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Overseas Investment Amendment Bill Series - Article 1

Home Insights Overseas Investment Amendment Bill Series - Article 1

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Contributed by: Catherine Marks, Ben Paterson, Anna Crosbie, Lance Jones and Fiona Ryan

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Published on: April 03, 2020

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Overview: Overseas Investment Amendment Bill Series

Regulatory Alert Series
No: 1 | National Interest Test and Call-in Powers

The Overseas Investment Amendment Bill (No 2) ("Bill") was introduced on 20 March 2020 and sets out the proposed Phase II amendments to the Overseas Investment Act ("Act"). This is the first in a series of alerts discussing the changes introduced by the Bill, following on from our update late last year.
 
As indicated by Treasury in November last year, the Bill introduces a new national interest test and call-in power to better manage risks to New Zealand from overseas investment and bring our regime in line with comparable jurisdictions. These new powers are balanced by a range of liberalising amendments intended to attract overseas investment. In particular, the Bill simplifies the consenting requirements and excludes lower-risk investments from the regime (removing an estimated 14% of applications from screening). While the current drafting of the national interest test and call-in power may create some unnecessary uncertainty, overall, the Bill represents a significant improvement to the status quo.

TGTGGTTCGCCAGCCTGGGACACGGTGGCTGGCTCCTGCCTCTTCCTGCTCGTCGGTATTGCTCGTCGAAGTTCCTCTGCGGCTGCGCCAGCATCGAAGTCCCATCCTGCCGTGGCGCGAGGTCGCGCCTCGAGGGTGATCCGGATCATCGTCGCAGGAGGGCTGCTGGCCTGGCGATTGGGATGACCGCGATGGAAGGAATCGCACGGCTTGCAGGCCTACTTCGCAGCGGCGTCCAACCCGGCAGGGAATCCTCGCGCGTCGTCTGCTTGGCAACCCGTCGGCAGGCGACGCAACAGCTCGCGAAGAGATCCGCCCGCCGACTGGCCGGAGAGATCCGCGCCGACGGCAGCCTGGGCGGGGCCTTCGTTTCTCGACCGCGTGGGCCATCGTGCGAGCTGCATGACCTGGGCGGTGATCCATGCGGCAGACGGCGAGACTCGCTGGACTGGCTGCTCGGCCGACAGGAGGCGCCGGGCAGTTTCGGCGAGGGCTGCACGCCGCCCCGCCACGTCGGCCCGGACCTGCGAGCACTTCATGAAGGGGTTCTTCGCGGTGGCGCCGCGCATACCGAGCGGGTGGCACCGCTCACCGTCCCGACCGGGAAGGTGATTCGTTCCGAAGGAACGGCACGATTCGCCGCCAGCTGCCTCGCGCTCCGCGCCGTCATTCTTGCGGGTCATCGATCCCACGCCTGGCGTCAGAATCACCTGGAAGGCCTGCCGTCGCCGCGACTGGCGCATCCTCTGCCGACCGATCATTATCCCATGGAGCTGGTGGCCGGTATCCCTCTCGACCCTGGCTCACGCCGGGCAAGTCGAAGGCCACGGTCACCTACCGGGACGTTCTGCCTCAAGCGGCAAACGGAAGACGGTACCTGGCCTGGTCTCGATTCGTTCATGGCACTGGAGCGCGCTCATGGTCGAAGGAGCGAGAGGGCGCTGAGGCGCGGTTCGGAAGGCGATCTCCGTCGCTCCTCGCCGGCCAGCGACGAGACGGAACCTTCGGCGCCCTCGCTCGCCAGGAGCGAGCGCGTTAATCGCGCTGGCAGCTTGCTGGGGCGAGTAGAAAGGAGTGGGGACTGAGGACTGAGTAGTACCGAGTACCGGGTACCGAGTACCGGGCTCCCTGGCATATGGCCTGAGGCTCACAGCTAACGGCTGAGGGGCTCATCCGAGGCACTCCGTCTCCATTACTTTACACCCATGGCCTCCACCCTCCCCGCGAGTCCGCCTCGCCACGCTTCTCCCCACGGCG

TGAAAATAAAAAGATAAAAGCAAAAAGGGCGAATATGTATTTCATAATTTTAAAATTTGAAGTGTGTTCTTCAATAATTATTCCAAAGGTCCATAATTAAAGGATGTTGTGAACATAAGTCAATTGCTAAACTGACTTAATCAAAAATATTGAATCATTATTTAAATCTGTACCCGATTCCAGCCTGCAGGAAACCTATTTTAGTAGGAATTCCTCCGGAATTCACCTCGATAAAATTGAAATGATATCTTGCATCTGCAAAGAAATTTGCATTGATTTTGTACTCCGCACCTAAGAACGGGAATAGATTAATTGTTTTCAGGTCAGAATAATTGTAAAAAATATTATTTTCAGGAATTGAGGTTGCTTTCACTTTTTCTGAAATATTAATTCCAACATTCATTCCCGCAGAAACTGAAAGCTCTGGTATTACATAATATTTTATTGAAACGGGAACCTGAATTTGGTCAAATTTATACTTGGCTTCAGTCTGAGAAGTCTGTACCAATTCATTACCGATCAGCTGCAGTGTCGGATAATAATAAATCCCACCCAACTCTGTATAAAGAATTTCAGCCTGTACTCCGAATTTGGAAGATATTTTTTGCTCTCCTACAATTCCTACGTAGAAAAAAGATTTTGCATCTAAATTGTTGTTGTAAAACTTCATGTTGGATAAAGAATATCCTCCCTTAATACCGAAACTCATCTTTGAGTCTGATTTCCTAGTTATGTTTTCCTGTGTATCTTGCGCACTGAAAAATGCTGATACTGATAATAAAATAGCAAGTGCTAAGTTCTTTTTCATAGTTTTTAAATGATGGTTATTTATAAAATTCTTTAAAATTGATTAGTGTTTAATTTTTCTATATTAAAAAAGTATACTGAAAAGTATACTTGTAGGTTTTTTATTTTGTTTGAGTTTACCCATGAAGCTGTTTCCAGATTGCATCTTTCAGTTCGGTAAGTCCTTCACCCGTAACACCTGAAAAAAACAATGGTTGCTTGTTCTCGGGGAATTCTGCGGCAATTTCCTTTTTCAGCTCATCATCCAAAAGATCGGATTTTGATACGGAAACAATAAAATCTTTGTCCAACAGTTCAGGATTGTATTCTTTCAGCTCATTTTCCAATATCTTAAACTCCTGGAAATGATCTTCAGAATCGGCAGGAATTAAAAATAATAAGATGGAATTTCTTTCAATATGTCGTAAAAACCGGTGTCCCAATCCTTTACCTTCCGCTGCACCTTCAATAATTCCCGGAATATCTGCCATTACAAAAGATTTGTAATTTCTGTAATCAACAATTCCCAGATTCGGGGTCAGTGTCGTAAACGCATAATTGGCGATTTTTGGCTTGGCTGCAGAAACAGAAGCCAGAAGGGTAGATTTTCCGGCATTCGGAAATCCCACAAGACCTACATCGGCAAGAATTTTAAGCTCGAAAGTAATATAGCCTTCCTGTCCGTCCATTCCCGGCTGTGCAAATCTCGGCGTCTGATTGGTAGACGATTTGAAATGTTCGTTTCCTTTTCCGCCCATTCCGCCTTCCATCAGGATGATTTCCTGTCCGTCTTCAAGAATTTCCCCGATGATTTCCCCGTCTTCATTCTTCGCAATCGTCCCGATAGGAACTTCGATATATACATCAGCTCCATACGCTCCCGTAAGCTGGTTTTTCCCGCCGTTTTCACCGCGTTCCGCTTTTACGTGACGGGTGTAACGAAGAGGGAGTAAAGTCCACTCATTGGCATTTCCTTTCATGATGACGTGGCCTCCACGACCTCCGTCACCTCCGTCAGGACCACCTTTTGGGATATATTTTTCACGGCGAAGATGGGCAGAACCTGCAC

The timeframe for passing this Bill before a September election was always tight. Given current circumstances, unless prioritised, there is a risk that it will not pass before Parliament rises on 6 August 2020. We understand that a decision on whether to prioritise the Bill is imminent. We note that the need for the national interest test could be viewed as more acute given the possible economic distress of current New Zealand owners in key sectors may lead to interest from well-capitalised offshore acquirers. A later election date is also a possibility, which would increase the likelihood of passage of the Bill in this Parliamentary term. In either event, the Bill should have a first reading soon after Parliament returns and be referred to the Select Committee with a reporting back date set. You can read more about the Parliamentary timetable in the wake of COVID-19 in our update here.
 
This first update in our series outlines the new national interest and call-in powers.
 
This alert will be followed by:
 
No 2: Reduction of the scope of the Act – this alert will consider the ways in which the Bill excludes from the scope of the Act what Treasury has referred to as "low-risk" investments. Changes proposed by the Bill include excluding majority New Zealand owned and widely held NZX listed companies from the definition of "overseas person" under the Act; further limiting the extent to which incremental securities transactions in NZX listed entities require consent under the Act; and removing from the definition of "sensitive land" certain categories of adjoining land and leasehold interests under 10 years.